Wouldn't sleeping on a 46 degree bed be dangerous?

Chili Technology has a neat gadget, a pad for your bed that warms or cools. (They also have a mattress that does the same thing.)

The low temperature is 46 degrees F and the high is 118.

But if you were sleeping on a surface that was maintaining a temperature of 46 degrees, wouldn’t you be at risk of hypothermia? Or do I not understand how hypothermia works?

My thought upon reading the thread title: At over 45 degrees, wouldn’t you slide off?

Maybe at low temperatures you stick to the bed.

Assuming you’re not passed out (drunk or on drugs) I would think that you would be way too uncomfortable shivering long before you actually got hypothermia.

Tthe most important factor in hypothermia is your core body temperature. Even a relatively small change in core temperature can cause hypothermia, but your body is both producing its own heat internally and insulating itself from the cold outside. So it’s more a matter of rate of heat transfer than of temperature itself.

Even if the pad is 46, I doubt it can make all the air around your body (especially under blankets) 46, so you’re going to have some warmer things around you. People can swim in water that cold for some period of time before they would start having problems from hypothermia, and water is going to conduct heat away a lot faster than air or a pad.

Ha! I didn’t think of the implications of my title. :smiley:

In the old days people slept in the cold. It was thought to be a good defense against TB.

Can you sleep when it’s 46ºF (8ºC)? I don’t think you’d die at that temp if you slept outside in it.

You also have to assume you are going to have clothes on and covers as well.

It reminds me of my friend who was all worried 'cause her cat liked to sleep on the dryer. I told her “It’s not dead, it’s asleep. If the cat can jump UP ON TO the drier, it can jump OFF the dryer.” It amazed me how hot my cat liked to get. We’d put on a fire and the cat would plop right down in front it. It was a tuxedo cat and the black part would get really hot, but if I picked the cat up and moved her, she’d give me an annoyed mew and move right back in front of the fire.

I remember trying to sleep on a waterbed where the water was not quite warm enough. That was nasty. It was probably warmer than 46F, too.

My first thought upon seeing the thread title was, “46 Celsius? Isn’t that a little warm?”

You can get hypothermia in 68° F water, but you don’'t get it in 68 degree room temperatures.

While a bed can cool to 46° F, you can clothe yourself, and maintain an air temperature that is comfortable.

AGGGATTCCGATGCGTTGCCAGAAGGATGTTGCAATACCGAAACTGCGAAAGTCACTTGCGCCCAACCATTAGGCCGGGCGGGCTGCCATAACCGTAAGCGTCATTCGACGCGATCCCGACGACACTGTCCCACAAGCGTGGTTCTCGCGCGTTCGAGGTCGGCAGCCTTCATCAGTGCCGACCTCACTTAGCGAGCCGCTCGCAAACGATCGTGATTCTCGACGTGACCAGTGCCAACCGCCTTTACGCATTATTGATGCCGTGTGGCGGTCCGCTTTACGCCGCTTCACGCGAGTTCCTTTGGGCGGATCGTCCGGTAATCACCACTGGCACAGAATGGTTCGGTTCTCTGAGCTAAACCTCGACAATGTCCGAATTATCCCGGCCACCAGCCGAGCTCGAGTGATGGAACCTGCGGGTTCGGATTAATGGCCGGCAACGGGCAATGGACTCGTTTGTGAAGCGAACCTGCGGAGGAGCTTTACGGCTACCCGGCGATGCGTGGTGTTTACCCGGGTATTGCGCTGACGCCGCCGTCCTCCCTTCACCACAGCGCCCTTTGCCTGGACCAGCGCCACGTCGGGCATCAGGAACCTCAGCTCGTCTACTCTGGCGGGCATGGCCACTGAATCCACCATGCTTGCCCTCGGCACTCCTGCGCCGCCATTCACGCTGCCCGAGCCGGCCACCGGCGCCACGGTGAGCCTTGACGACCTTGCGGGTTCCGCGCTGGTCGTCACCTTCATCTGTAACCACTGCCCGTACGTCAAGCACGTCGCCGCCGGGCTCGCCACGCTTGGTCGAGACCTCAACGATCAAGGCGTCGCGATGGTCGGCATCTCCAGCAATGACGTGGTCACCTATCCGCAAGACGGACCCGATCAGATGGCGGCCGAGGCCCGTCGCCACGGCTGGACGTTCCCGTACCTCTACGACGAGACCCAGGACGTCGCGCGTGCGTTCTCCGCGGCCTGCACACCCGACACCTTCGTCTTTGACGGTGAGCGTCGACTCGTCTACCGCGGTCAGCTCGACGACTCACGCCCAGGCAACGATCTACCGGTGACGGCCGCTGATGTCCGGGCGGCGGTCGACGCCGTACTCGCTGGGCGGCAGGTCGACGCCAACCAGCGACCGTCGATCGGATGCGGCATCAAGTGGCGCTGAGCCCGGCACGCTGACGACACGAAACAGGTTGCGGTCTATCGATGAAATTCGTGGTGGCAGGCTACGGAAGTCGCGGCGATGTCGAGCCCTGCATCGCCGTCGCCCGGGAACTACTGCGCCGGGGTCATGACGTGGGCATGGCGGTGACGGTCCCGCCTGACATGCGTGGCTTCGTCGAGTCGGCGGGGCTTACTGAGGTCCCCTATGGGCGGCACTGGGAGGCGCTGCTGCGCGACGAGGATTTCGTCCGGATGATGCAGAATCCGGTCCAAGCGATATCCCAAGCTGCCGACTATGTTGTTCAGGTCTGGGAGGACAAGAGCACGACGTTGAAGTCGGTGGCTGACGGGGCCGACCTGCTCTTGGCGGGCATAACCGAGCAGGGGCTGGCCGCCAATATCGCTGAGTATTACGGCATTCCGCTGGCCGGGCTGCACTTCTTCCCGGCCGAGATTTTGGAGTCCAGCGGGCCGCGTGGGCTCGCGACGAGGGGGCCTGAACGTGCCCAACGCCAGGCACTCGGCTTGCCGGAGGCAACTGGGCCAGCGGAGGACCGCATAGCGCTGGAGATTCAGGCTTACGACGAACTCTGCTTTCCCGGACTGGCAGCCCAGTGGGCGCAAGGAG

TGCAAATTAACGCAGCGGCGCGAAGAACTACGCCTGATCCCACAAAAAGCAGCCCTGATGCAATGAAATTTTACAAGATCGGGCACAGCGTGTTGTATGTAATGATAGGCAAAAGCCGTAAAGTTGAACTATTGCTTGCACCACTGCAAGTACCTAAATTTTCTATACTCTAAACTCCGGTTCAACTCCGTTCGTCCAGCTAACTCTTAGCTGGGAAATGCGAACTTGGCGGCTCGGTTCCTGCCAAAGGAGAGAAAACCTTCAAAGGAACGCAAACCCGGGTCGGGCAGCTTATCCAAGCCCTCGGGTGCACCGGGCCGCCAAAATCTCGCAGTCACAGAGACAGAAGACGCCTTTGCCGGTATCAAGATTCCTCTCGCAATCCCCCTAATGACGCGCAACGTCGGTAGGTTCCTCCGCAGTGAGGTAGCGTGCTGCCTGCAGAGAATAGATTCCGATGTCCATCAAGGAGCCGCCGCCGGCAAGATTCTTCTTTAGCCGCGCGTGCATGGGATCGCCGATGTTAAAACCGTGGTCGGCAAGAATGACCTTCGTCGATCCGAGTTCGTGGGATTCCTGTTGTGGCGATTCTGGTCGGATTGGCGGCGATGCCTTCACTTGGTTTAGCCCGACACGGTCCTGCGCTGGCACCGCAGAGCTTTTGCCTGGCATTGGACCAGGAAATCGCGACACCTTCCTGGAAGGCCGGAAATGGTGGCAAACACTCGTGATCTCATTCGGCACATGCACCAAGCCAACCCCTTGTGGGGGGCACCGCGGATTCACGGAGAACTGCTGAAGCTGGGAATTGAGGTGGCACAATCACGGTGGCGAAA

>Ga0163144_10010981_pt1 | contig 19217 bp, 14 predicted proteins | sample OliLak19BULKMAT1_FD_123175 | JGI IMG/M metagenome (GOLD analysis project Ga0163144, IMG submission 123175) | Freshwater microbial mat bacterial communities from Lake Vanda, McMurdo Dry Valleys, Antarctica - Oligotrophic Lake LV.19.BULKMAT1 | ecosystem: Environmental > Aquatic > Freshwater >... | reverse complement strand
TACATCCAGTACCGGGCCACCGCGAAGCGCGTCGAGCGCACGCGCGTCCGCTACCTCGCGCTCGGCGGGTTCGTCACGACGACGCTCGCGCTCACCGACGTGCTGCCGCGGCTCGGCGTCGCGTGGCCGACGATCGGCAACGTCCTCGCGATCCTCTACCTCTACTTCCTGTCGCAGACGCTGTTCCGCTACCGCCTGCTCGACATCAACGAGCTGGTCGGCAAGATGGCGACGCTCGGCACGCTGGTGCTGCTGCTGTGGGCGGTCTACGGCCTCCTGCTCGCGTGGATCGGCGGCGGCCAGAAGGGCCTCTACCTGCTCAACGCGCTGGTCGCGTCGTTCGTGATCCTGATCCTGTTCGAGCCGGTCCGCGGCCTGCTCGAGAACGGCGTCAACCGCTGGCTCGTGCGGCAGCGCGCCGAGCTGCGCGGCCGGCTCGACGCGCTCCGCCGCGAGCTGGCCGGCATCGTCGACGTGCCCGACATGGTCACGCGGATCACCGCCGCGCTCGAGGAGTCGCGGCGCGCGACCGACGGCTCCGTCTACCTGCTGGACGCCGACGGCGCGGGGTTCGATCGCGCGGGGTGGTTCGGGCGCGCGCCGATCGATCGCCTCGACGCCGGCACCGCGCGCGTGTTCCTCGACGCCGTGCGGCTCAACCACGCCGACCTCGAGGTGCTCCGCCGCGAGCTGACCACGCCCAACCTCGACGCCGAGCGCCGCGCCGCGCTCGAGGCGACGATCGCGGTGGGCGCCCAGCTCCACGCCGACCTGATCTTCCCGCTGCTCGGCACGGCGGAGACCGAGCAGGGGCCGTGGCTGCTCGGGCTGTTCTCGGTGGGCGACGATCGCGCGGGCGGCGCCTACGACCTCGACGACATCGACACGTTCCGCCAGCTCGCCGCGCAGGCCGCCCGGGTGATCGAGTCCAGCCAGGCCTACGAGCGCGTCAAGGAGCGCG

You’ll take action to warm up long before hypothermia sets in. Hypothermia sets in when you pretty much have no choice or options to get warmed up.


A whole bunch of cites claim that most hypothermia cases occur between 30F-50F, and I know there was a news story within the last two-three years about someone lost in the woods dying of hypothermia while it was in the 40s.

It all depends on what you’re used to.

My Dad talks about some of the houses he lived in as a child. He grew up in logging camps in northern Michigan. It gets cold up here. For at least a couple winters, his bed was on the enclosed, unheated porch. He said the cold never really bugged him - being enclosed and having blankets was just fine. It regularly gets below zero here at night.

The bed is 48°, but the person isn’t outside in 48° weather/water!

There’s a difference between sleeping in a normal bed in a cold room and sleeping in a refrigerated bed.

A normal bed will trap some of your body heat and thus prevent you from getting too cold, even if the temperature outside the bed is considerably lower, but if the bed itself is maintained at a lower temperature, and you’re in contact with it, then you’re going to get cold.

I notice the thing uses Peltier modules for heating and cooling - that means there will be a practical limit to the amount by which it can be heated or cooled above or below ambient temperature (despite whatever the dial says)

Extra clothing wouldn’t really help to warm you, your body weight pressing against the bed would diminish the insulating effect of the clothes.

Extra bedding wouldn’t help you because you wouldn’t be able to trap warm air under the bedding.

I’m sure the products won’t kill you, but “don’t fall asleep in the snow” has been a cautionary tale for ages

I wonder how well the bed deals with high humidity environments. Forty six degrees is easily cold enough to get condensation. Waking up to a cold, wet bed isn’t likely to be good for anyone. Not waking up because your cold and wet bed has electrocuted you is likely to be worse.

This is the main point, to me. All of the surface of the bed that is coming in contact with your body would be leaching heat rather than bouncing heat back. So, if 1/3 of your body is in contact with something that is not going to warm up, that seems like it would lead to unpleasant results.

Though if the 46 degrees is a bit of a lie, that explains it.

I believe the issue at hand is hypothermia.

Mangetout, sitchensis, and jsgoddess are right about this. Tent campers who don’t sleep on an insulating pad can get quite cold in short order, even in moderate weather, as the ground sucks the heat right out of them. Normally a mattress provides plenty of insulation in a cold room, but in this case one would be making a point of putting a heat sink into bed with them. The next step is to stuff a few blocks of ice under the covers. :rolleyes:

I could see this device being helpful in hot weather with no A/C, but I can’t see anyone wanting the bedding beneath them to ever be 46ºF.

But you wouldn’t set the bed to 46F unless the room temperature is very high. I suspect it’s safe to lie on a 46F bed if the air surrounding your body is 105F.